Valdosta Daily Times

October 6, 2013

Today in History for Sunday, Oct. 6, 2013


The Associated Press

-- — Highlight in History

On Oct. 6, 1927, the era of talking pictures arrived with the opening of “The Jazz Singer,” starring Al Jolson, a movie that featured both silent and sound-synchronized sequences.



On this date

In 1536, English theologian and scholar William Tyndale, who was the first to translate the Bible into Early Modern English, was executed for heresy.

In 1683, thirteen families from Krefeld, Germany, arrived in Philadelphia to begin Germantown, one of America’s oldest settlements.

In 1884, the Naval War College was established in Newport, R.I.

In 1928, Chiang Kai-shek became president of China.

In 1939, as remaining military resistance in Poland crumbled, Adolf Hitler delivered a speech to the Reichstag blaming the Poles for the Nazi-Soviet invasion of their country.

In 1949, U.S.-born Iva Toguri D’Aquino, convicted of treason for being Japanese wartime broadcaster “Tokyo Rose,” was sentenced in San Francisco to 10 years in prison (she ended up serving more than six).

In 1958, the nuclear submarine USS Seawolf surfaced after spending 60 days submerged.

In 1973, war erupted in the Middle East as Egypt and Syria attacked Israel during the Yom Kippur holiday.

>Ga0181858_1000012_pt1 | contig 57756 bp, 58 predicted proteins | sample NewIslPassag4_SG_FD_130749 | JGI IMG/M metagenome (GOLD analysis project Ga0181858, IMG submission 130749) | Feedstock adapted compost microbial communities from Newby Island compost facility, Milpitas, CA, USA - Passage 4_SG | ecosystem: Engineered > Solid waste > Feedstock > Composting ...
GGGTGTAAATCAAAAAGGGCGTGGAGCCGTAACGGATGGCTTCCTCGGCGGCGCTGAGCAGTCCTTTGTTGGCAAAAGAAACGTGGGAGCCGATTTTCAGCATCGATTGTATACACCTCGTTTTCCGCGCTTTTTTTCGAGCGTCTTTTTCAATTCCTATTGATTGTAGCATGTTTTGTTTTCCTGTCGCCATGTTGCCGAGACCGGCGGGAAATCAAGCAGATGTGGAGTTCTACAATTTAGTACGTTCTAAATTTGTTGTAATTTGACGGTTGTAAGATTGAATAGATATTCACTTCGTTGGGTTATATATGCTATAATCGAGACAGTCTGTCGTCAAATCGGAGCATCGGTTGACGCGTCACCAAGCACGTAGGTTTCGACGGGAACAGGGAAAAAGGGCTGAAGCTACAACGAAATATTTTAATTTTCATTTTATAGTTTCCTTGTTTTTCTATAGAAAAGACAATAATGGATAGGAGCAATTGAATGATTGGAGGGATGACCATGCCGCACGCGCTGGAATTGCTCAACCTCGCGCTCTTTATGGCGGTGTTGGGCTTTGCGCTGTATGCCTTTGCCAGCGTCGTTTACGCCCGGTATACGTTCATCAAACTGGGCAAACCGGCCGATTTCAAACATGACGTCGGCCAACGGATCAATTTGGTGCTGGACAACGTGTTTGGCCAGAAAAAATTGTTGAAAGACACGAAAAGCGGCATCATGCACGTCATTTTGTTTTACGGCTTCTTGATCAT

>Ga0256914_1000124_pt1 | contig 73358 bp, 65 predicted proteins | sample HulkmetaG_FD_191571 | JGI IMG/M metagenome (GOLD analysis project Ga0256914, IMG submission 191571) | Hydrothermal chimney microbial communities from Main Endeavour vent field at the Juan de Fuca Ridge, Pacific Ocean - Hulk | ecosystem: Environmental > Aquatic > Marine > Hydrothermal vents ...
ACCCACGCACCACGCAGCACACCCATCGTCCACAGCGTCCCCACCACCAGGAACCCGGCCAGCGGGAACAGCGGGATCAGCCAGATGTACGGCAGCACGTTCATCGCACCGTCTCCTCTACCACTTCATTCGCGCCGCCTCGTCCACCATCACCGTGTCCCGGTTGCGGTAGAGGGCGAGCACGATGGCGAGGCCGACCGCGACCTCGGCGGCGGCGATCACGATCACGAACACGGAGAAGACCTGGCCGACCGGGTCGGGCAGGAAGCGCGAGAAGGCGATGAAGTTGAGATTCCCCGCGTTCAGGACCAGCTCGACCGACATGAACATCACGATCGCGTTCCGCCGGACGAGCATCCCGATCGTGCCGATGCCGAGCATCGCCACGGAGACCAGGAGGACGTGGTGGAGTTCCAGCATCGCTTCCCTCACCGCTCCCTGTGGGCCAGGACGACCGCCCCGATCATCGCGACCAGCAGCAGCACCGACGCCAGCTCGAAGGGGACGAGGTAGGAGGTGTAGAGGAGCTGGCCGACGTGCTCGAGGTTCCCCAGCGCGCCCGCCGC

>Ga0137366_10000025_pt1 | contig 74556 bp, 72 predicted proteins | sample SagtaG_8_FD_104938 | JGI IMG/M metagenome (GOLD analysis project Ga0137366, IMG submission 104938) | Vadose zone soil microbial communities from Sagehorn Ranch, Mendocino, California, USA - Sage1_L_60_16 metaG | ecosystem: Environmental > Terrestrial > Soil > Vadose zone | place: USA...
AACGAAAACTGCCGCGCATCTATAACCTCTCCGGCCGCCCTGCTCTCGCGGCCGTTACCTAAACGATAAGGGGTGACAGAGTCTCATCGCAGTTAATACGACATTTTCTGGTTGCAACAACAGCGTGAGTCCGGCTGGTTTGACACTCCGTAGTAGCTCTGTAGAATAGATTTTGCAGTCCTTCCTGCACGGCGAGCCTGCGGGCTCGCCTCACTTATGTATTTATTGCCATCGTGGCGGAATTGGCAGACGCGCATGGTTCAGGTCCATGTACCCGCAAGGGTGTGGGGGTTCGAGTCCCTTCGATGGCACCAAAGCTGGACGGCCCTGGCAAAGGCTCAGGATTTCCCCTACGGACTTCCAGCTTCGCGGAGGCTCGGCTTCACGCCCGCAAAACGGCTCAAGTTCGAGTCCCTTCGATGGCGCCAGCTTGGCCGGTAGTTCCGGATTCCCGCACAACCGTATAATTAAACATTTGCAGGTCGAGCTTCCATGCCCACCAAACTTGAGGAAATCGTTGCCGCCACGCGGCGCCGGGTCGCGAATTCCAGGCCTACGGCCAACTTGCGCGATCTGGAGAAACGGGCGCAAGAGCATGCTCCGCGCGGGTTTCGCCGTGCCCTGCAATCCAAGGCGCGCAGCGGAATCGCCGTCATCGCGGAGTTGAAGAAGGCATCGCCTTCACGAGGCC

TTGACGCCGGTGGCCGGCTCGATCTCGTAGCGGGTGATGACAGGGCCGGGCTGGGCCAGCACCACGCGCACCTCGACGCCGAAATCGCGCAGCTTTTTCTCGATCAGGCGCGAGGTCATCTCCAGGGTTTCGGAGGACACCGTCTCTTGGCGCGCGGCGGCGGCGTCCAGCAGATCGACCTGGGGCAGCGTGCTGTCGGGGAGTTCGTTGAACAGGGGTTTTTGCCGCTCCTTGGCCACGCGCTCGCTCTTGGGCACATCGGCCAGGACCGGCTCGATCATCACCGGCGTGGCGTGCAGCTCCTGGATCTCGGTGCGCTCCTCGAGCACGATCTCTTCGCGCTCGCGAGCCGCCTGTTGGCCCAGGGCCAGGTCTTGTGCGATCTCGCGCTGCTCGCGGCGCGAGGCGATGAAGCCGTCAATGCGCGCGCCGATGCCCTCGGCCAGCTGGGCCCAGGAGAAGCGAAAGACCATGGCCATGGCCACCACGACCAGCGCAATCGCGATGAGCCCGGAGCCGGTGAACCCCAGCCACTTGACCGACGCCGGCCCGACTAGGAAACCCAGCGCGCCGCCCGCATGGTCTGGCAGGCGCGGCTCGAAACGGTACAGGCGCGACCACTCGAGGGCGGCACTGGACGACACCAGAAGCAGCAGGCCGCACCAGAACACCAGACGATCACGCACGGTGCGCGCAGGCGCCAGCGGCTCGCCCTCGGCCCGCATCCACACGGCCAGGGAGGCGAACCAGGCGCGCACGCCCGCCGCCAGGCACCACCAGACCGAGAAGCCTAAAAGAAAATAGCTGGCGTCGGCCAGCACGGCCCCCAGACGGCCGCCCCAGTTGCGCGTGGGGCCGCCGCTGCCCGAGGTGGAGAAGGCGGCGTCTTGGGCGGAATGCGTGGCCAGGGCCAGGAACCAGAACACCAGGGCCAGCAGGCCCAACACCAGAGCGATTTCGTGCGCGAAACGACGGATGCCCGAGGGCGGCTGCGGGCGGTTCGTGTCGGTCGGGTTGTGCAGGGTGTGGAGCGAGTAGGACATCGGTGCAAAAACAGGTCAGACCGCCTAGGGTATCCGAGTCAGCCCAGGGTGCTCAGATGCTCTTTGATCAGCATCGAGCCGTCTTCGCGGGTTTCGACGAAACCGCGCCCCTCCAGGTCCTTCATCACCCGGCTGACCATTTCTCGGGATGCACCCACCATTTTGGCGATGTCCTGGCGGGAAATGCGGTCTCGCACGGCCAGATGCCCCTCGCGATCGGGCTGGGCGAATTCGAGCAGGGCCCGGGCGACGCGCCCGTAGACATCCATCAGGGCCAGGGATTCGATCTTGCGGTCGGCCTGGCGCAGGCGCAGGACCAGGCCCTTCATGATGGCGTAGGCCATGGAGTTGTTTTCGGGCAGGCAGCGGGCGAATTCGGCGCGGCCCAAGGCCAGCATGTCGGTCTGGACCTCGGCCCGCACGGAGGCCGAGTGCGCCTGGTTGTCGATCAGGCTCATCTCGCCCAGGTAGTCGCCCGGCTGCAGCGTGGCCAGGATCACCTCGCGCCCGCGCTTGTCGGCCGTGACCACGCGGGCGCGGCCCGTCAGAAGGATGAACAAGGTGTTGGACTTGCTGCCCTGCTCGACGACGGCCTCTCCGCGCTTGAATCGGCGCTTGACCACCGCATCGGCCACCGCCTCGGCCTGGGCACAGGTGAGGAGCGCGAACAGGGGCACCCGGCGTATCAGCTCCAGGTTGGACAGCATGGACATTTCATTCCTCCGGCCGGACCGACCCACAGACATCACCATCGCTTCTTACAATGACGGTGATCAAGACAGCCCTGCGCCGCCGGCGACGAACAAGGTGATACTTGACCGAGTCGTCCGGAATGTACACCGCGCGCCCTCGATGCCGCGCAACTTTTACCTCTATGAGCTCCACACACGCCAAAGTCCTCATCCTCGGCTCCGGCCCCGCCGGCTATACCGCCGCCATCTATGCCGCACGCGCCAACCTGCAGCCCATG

In 1976, in his second debate with Jimmy Carter, President Gerald R. Ford asserted there was “no Soviet domination of eastern Europe.” (Ford later conceded he’d misspoken.)

In 1979, Pope John Paul II, on a week-long U.S. tour, became the first pontiff to visit the White House, where he was received by President Jimmy Carter.

In 1981, Egyptian President Anwar Sadat was shot to death by extremists while reviewing a military parade.

In 1989, actress Bette Davis died in Neuilly-sur-Seine, France, at age 81.



Ten years ago

American Paul Lauterbur and Briton Peter Mansfield won the Nobel Prize for medicine for discoveries that led to magnetic resonance imaging. Democrat Bob Graham announced on CNN’s “Larry King Live” that he was ending his presidential campaign. Akhmad Kadyrov, Russia’s hand-picked man to lead Chechnya, was declared winner of the republic’s presidential election. (He was assassinated in May 2004.)



Five years ago

As Wall Street reeled and global markets plunged, President George W. Bush said the U.S. economy was going to be “just fine” in the long run, but cautioned that the massive rescue plan would take time to work. The Dow industrial average dropped to 9,955, its first close below 10,000 since 2004. Germany’s Harald zur Hausen and French researchers Francoise Barre-Sinoussi and Luc Montagnier shared the 2008 Nobel Prize in medicine.



One year ago

Five terror suspects, including Egyptian-born preacher Mustafa Kamel Mustafa, widely known as Abu Hamza al-Masri, arrived in the United States from England and appeared in court in New York and Connecticut. Mustafa is accused of conspiring with some Seattle men to set up a terrorist training camp in Oregon and of helping abduct two American tourists and 14 other people in Yemen in 1998.